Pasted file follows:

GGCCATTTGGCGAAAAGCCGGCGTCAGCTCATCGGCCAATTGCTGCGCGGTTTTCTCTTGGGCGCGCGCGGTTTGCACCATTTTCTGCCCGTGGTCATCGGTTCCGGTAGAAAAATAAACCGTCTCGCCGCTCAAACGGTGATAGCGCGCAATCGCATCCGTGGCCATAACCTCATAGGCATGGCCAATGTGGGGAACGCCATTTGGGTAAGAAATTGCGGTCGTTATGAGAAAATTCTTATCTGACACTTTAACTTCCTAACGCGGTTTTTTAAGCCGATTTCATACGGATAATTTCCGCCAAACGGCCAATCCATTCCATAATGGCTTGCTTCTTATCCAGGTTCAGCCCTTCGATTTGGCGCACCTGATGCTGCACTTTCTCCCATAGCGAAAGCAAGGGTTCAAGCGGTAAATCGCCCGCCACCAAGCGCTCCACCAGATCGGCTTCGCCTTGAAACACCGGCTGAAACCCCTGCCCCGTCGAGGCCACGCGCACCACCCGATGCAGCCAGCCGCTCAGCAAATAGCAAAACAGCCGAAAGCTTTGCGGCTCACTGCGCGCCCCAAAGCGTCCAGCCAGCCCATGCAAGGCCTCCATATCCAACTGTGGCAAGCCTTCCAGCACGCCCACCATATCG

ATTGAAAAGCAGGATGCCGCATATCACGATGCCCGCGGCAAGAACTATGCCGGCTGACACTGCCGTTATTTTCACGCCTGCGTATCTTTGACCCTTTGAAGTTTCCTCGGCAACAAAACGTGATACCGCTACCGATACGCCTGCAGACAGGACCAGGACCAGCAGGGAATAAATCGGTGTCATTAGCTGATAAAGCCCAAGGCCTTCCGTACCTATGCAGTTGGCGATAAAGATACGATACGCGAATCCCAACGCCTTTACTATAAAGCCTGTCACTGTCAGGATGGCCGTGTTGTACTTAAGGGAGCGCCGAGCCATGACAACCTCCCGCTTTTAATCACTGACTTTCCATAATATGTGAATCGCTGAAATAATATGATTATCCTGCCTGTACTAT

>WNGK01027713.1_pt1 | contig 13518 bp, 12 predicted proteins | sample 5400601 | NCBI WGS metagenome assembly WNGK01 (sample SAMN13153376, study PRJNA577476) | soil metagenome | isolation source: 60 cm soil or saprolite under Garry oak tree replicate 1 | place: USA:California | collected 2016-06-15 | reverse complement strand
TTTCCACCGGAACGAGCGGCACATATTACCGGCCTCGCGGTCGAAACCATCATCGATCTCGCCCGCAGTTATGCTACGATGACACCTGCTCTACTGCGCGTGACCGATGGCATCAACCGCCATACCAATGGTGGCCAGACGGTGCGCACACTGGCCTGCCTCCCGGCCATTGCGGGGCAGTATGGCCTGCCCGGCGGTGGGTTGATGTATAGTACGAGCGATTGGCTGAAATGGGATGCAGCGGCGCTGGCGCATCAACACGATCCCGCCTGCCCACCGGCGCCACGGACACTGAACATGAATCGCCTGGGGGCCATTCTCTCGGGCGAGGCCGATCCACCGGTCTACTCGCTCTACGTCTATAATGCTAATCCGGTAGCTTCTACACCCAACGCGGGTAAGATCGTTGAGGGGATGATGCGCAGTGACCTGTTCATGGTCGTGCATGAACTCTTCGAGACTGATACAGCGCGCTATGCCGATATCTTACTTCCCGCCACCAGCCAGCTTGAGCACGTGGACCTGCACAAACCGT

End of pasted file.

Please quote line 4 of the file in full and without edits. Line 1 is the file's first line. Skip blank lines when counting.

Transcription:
TTTCCACCGGAACGAGCGGCACATATTACCGGCCTCGCGGTCGAAACCATCATCGATCTCGCCCGCAGTTATGCTACGATGACACCTGCTCTACTGCGCGTGACCGATGGCATCAACCGCCATACCAATGGTGGCCAGACGGTGCGCACACTGGCCTGCCTCCCGGCCATTGCGGGGCAGTATGGCCTGCCCGGCGGTGGGTTGATGTATAGTACGAGCGATTGGCTGAAATGGGATGCAGCGGCGCTGGCGCATCAACACGATCCCGCCTGCCCACCGGCGCCACGGACACTGAACATGAATCGCCTGGGGGCCATTCTCTCGGGCGAGGCCGATCCACCGGTCTACTCGCTCTACGTCTATAATGCTAATCCGGTAGCTTCTACACCCAACGCGGGTAAGATCGTTGAGGGGATGATGCGCAGTGACCTGTTCATGGTCGTGCATGAACTCTTCGAGACTGATACAGCGCGCTATGCCGATATCTTACTTCCCGCCACCAGCCAGCTTGAGCACGTGGACCTGCACAAACCGT